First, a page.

Does Facebook Use Increase the Risk of Eating Disorders Among College Women?

Pamela Keel, FSU researcher.A new study led by Pamela K. Keel, a professor of psychology at Florida State University, finds that college women who spend more time on Facebook than their peers are more likely to have eating disorders. Furthermore, the results showed that college women who placed greater importance on comments and “likes” of their status updates, as well as college women who compare their photos with their friends’ photos were the most likely to have eating disorders.

Professor Keel, who is a graduate of Harvard University and holds a Ph.D. in clinical psychology from the University of Minnesota, stated, “Facebook provides a fun way to stay connected with friends, but it also presents women with a new medium through which they are confronted by a thin ideal that impacts their risk for eating disorders.”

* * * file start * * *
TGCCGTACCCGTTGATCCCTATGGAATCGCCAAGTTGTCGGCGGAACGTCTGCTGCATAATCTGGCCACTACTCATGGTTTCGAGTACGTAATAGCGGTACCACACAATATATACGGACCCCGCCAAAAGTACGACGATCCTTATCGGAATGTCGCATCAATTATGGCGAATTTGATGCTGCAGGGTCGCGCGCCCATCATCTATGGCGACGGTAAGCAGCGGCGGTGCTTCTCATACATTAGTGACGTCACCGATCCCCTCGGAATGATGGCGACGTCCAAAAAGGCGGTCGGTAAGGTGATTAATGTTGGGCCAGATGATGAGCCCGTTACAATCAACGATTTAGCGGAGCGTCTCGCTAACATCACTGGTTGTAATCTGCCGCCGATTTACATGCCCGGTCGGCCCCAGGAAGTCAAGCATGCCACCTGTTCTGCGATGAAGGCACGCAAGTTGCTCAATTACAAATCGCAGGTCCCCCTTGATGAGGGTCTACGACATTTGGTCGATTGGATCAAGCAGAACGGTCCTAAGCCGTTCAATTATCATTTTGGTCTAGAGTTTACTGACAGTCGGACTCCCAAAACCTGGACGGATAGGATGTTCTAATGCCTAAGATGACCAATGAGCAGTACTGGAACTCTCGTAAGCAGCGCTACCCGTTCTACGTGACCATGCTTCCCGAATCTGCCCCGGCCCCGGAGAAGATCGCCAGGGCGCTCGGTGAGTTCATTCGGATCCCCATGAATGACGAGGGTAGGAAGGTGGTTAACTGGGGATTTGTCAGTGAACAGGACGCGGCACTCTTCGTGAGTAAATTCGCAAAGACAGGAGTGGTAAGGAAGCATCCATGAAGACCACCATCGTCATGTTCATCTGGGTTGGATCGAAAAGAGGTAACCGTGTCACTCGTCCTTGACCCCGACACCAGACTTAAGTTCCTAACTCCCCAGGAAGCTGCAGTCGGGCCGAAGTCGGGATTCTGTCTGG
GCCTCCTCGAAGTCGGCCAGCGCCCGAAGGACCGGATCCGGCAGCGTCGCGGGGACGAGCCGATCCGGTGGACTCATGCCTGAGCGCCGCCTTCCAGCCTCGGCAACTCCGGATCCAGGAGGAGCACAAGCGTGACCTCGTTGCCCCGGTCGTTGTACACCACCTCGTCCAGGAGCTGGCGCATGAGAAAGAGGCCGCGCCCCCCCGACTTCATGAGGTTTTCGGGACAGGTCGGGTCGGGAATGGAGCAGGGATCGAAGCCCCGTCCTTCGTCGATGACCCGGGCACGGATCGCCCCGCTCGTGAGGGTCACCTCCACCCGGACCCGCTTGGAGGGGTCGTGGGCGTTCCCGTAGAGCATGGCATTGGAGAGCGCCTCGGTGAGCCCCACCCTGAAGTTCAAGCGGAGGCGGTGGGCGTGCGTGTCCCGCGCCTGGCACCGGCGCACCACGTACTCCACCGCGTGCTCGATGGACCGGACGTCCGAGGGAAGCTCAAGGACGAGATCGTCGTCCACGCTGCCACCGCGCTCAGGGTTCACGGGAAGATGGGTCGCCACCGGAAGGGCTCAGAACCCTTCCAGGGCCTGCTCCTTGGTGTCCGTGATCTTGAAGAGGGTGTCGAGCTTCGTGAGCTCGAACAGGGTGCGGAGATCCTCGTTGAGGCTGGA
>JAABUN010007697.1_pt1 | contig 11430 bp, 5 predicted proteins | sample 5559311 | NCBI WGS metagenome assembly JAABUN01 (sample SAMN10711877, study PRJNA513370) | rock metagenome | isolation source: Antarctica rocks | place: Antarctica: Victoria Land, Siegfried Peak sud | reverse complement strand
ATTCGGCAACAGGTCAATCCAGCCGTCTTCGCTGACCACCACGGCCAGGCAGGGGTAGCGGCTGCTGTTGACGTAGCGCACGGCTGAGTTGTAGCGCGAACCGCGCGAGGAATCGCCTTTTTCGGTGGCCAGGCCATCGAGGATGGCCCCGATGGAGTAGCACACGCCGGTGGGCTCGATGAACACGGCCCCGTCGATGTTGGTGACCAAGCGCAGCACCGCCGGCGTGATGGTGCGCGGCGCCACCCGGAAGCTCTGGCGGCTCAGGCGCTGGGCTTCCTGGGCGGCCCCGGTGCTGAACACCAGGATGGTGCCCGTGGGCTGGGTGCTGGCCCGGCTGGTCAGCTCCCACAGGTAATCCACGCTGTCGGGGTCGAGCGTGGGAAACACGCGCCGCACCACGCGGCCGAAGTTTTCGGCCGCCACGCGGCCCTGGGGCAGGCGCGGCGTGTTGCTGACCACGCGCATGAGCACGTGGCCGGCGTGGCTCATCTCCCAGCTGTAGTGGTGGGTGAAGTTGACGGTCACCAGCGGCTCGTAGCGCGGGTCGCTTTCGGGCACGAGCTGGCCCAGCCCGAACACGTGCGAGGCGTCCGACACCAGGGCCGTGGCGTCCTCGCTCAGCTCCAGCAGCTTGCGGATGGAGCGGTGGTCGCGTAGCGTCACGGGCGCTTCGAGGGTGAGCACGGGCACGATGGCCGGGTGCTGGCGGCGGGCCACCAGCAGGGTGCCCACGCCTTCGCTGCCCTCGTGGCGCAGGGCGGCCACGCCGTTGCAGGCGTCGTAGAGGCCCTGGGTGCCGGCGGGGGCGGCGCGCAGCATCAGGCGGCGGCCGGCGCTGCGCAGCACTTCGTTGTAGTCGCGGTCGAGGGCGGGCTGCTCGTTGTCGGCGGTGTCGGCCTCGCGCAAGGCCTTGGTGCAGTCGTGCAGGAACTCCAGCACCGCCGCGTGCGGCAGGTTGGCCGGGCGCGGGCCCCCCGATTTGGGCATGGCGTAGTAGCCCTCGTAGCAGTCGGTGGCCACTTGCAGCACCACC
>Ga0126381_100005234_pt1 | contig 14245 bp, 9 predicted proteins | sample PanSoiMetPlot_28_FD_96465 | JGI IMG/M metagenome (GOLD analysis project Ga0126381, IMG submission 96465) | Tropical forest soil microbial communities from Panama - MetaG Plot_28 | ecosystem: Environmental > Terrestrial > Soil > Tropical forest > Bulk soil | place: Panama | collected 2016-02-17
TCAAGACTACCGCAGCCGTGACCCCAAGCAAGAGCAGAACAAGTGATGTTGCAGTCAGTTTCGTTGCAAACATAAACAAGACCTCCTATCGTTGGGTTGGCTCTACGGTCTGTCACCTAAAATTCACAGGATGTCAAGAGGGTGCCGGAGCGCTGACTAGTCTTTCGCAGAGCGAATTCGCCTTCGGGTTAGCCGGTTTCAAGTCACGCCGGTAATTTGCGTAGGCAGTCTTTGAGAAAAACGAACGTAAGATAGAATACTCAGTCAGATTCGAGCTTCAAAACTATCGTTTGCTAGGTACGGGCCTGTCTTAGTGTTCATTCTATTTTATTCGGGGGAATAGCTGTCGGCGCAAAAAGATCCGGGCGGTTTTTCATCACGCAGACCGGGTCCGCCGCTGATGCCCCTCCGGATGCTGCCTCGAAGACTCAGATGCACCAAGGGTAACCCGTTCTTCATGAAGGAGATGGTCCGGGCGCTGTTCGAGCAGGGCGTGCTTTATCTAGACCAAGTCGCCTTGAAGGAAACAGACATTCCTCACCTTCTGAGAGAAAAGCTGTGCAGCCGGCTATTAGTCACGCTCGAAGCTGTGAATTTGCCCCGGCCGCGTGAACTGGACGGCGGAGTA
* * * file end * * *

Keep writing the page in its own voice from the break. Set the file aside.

The research found that spending 20 minutes or more on Facebook per day contributes to the risk of eating disorders by reinforcing women’s concerns about weight and shape and increasing anxiety.

“Now it’s not the case that the only place you’re seeing thin and idealized images of women in bathing suits is on magazine covers,” Professor Keel said. “Now your friends are posting carefully curated photos of themselves on their Facebook page that you’re being exposed to constantly. It represents a very unique merging of two things that we already knew could increase risk for eating disorders.”

The paper, “Do You Like My Photo? Facebook Use Maintains Eating Disorder Risk,” was published in the International Journal of Eating Disorders. It may be accessed here.

Below is a video showing Professor Keel discussing the research.

Filed Under: Research/Study


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